VMware vCloud Suite
Ability to manage top three hypervisors, but limited information on to what detail.
Suite variants with add-ons can make purchasing complex. Products are separate features making installing and upgrades more complex.
Mature security in core products, integration with Active Directory requires single sign on.
OpenStack Private Cloud
Primary focus is on KVM but VMware’s hypervisor is gaining support. Limited attention on Citrix Xen and Microsoft Hyper-V.
Fairly easy to get started with community created documentation.
Security is based on security domains and trusts. Third-party LDAP server can do authentication; support for multi-factor authentication is available as well.
Private Cloud Supports VMware ESXi, Citrix Xen, Microsoft Hyper-V and KVM. No single pane of glass for detailed management. Multiple products under a single open source umbrella may present challenges for installation and configuration, coupled with primary support being forum based is cause for concerns. While support for Active Directory exists, along with security zones, the inclusion of Java-based management agents may present additional security concerns.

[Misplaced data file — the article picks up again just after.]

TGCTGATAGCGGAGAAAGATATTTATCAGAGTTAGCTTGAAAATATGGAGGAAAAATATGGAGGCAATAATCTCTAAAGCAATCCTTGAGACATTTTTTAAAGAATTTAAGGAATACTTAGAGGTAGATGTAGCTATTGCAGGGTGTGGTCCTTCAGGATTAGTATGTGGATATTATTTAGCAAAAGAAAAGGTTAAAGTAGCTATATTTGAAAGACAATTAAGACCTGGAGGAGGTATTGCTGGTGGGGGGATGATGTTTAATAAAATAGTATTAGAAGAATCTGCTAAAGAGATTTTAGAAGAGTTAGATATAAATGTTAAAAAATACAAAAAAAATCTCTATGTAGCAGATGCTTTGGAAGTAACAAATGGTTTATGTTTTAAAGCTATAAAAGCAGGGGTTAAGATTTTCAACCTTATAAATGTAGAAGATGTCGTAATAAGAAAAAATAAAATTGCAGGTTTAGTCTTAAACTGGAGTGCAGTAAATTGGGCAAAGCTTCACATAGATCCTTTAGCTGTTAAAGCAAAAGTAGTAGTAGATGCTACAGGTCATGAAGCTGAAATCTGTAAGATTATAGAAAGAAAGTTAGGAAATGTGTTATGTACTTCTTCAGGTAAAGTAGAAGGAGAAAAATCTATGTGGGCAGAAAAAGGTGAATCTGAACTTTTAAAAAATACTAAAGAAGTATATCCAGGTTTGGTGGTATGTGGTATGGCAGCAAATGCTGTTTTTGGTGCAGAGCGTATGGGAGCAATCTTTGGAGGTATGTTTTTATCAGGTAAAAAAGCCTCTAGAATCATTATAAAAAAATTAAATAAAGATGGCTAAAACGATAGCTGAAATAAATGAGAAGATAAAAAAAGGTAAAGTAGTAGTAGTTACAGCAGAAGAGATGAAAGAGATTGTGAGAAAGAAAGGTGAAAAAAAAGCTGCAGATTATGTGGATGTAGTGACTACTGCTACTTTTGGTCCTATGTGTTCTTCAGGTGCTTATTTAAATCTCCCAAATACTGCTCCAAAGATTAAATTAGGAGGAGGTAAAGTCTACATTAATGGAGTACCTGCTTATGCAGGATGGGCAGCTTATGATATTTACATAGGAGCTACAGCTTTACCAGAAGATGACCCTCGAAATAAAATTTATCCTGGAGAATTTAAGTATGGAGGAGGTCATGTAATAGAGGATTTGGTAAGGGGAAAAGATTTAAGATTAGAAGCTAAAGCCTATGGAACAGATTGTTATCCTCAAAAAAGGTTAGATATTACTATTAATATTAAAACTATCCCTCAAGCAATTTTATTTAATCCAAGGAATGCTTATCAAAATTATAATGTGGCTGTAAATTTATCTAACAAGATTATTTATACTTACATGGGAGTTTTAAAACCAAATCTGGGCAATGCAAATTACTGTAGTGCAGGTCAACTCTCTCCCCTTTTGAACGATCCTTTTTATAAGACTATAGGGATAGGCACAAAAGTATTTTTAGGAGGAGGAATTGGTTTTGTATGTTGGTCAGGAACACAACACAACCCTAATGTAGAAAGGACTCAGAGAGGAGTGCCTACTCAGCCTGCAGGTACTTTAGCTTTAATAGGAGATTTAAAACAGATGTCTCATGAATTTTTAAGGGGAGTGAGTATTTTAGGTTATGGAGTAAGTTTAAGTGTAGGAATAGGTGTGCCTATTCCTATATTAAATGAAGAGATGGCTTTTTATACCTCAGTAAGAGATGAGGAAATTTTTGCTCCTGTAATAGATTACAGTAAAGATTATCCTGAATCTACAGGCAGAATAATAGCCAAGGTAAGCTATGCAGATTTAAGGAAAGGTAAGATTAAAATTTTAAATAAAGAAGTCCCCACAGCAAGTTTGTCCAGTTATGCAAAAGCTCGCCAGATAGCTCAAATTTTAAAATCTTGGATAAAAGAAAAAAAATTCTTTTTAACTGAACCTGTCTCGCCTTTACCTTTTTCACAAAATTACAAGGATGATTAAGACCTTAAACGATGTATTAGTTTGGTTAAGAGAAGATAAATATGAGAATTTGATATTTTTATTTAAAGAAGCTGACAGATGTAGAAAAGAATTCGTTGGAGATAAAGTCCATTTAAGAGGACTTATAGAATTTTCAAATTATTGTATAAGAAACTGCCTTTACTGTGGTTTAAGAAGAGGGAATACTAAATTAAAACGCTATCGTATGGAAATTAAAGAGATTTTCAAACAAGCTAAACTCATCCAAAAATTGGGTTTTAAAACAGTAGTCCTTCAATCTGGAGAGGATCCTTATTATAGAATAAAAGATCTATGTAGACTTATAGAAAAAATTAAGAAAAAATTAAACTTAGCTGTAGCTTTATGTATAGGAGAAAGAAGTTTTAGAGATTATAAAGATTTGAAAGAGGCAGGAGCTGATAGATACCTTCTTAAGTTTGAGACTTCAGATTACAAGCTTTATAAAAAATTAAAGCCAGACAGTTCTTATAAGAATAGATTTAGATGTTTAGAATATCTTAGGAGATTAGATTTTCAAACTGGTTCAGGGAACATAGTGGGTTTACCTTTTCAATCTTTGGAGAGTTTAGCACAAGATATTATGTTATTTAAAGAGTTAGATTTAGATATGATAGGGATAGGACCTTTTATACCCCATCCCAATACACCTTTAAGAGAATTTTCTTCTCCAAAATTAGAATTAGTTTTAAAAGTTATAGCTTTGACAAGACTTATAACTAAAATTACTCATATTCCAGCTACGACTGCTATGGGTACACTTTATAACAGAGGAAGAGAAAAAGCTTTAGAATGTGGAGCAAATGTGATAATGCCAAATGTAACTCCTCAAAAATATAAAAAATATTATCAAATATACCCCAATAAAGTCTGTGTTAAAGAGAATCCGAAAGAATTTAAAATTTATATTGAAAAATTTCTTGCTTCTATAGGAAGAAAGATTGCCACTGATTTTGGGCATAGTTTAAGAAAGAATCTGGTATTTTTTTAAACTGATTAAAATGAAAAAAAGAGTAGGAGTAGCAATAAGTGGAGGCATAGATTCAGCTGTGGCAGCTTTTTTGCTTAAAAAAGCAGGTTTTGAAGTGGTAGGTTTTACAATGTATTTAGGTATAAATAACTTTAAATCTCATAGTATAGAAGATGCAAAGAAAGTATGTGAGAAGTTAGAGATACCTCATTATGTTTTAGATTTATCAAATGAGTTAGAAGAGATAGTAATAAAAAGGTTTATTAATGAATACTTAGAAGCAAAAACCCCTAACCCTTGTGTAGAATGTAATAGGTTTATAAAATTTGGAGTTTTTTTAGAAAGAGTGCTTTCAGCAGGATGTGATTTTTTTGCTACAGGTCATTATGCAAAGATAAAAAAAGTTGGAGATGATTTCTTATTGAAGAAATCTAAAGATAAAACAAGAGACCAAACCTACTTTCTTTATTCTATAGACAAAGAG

For those who have concerns about the use of cloud solutions, private cloud is a suitable option to consider. They provide the functionality, scalability and affordability of large data management infrastructures without the need for investment in hardware and IT personnel. This flexibility is delivered with the reassurance of the privacy of the cloud and the restrictions of access to systems.
It is my recommendation that for small to medium sized organisations to get the best service from a private cloud, the option of an externally hosted private solution is the best fit. Business needs to understand their requirements and choose the best provider. Amazon Web Service (AWS) stands out of all the service providers in this league as of now and is my personal recommendation to those who wants to opt for the cloud services.